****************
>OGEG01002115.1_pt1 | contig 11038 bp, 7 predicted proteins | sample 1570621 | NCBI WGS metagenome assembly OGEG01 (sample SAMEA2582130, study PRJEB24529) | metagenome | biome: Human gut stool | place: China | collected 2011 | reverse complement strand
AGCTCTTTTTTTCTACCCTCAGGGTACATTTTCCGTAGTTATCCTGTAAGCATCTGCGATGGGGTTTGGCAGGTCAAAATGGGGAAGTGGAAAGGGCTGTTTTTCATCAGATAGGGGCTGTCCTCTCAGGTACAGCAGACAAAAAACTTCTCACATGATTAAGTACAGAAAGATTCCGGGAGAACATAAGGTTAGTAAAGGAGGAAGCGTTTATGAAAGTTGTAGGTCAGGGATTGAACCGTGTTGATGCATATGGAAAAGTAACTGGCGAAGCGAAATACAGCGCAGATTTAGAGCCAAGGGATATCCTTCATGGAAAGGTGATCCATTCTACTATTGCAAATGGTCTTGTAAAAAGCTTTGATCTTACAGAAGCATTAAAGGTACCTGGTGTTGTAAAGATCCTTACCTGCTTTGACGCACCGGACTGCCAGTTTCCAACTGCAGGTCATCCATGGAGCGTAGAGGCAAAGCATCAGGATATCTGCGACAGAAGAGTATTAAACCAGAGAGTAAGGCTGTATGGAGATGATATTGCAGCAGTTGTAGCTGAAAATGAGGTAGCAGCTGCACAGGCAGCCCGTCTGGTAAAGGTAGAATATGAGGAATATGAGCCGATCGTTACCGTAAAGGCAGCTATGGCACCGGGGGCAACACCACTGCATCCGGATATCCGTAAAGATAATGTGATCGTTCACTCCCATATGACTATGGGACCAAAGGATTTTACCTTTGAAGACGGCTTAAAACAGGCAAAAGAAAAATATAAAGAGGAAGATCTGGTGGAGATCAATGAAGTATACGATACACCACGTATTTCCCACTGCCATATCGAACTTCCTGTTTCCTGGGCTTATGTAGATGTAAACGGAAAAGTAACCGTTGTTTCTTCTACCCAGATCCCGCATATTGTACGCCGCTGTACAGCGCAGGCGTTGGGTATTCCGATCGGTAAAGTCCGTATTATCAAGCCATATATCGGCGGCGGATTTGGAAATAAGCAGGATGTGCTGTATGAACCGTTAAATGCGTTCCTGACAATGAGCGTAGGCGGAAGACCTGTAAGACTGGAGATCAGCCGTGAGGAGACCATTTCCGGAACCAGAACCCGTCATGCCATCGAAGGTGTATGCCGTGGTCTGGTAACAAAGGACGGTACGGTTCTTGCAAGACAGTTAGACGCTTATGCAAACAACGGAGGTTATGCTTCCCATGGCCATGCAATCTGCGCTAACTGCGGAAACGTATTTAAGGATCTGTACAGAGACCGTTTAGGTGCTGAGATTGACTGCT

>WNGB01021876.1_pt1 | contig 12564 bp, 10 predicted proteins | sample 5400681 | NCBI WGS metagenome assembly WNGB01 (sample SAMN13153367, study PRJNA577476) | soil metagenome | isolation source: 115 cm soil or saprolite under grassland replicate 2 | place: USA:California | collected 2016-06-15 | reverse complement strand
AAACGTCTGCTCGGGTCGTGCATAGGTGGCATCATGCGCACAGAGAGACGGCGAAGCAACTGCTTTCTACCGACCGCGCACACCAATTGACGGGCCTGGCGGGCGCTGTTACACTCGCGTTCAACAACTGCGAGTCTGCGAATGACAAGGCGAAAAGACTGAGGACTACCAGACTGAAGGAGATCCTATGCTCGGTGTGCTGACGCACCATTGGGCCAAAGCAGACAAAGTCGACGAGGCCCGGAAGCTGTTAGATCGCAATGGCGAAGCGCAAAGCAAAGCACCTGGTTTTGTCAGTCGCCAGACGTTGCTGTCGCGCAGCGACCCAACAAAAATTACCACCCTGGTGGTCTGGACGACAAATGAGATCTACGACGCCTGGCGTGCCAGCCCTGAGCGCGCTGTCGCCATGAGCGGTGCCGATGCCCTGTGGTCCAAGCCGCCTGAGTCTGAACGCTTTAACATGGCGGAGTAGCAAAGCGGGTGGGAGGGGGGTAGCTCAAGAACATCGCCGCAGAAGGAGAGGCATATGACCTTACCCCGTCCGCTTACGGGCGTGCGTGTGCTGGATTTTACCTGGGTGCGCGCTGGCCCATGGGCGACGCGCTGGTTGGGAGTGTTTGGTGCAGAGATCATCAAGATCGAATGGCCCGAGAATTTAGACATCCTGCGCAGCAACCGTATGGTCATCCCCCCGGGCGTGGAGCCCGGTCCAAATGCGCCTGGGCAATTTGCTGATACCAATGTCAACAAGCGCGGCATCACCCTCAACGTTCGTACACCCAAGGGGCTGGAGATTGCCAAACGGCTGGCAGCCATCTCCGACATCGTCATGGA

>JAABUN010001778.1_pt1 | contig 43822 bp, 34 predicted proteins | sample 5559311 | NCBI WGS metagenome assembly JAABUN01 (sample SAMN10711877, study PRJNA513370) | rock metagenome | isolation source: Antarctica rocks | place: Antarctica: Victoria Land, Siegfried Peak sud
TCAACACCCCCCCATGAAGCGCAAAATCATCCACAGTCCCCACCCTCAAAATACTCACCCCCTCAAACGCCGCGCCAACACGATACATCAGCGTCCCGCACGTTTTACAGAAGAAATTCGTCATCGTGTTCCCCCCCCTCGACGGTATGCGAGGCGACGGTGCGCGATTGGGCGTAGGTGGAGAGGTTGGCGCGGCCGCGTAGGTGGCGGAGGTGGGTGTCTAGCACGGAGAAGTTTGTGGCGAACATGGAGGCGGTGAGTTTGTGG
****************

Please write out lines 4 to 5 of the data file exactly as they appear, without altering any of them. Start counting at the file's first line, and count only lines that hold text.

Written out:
AAACGTCTGCTCGGGTCGTGCATAGGTGGCATCATGCGCACAGAGAGACGGCGAAGCAACTGCTTTCTACCGACCGCGCACACCAATTGACGGGCCTGGCGGGCGCTGTTACACTCGCGTTCAACAACTGCGAGTCTGCGAATGACAAGGCGAAAAGACTGAGGACTACCAGACTGAAGGAGATCCTATGCTCGGTGTGCTGACGCACCATTGGGCCAAAGCAGACAAAGTCGACGAGGCCCGGAAGCTGTTAGATCGCAATGGCGAAGCGCAAAGCAAAGCACCTGGTTTTGTCAGTCGCCAGACGTTGCTGTCGCGCAGCGACCCAACAAAAATTACCACCCTGGTGGTCTGGACGACAAATGAGATCTACGACGCCTGGCGTGCCAGCCCTGAGCGCGCTGTCGCCATGAGCGGTGCCGATGCCCTGTGGTCCAAGCCGCCTGAGTCTGAACGCTTTAACATGGCGGAGTAGCAAAGCGGGTGGGAGGGGGGTAGCTCAAGAACATCGCCGCAGAAGGAGAGGCATATGACCTTACCCCGTCCGCTTACGGGCGTGCGTGTGCTGGATTTTACCTGGGTGCGCGCTGGCCCATGGGCGACGCGCTGGTTGGGAGTGTTTGGTGCAGAGATCATCAAGATCGAATGGCCCGAGAATTTAGACATCCTGCGCAGCAACCGTATGGTCATCCCCCCGGGCGTGGAGCCCGGTCCAAATGCGCCTGGGCAATTTGCTGATACCAATGTCAACAAGCGCGGCATCACCCTCAACGTTCGTACACCCAAGGGGCTGGAGATTGCCAAACGGCTGGCAGCCATCTCCGACATCGTCATGGA

>JAABUN010001778.1_pt1 | contig 43822 bp, 34 predicted proteins | sample 5559311 | NCBI WGS metagenome assembly JAABUN01 (sample SAMN10711877, study PRJNA513370) | rock metagenome | isolation source: Antarctica rocks | place: Antarctica: Victoria Land, Siegfried Peak sud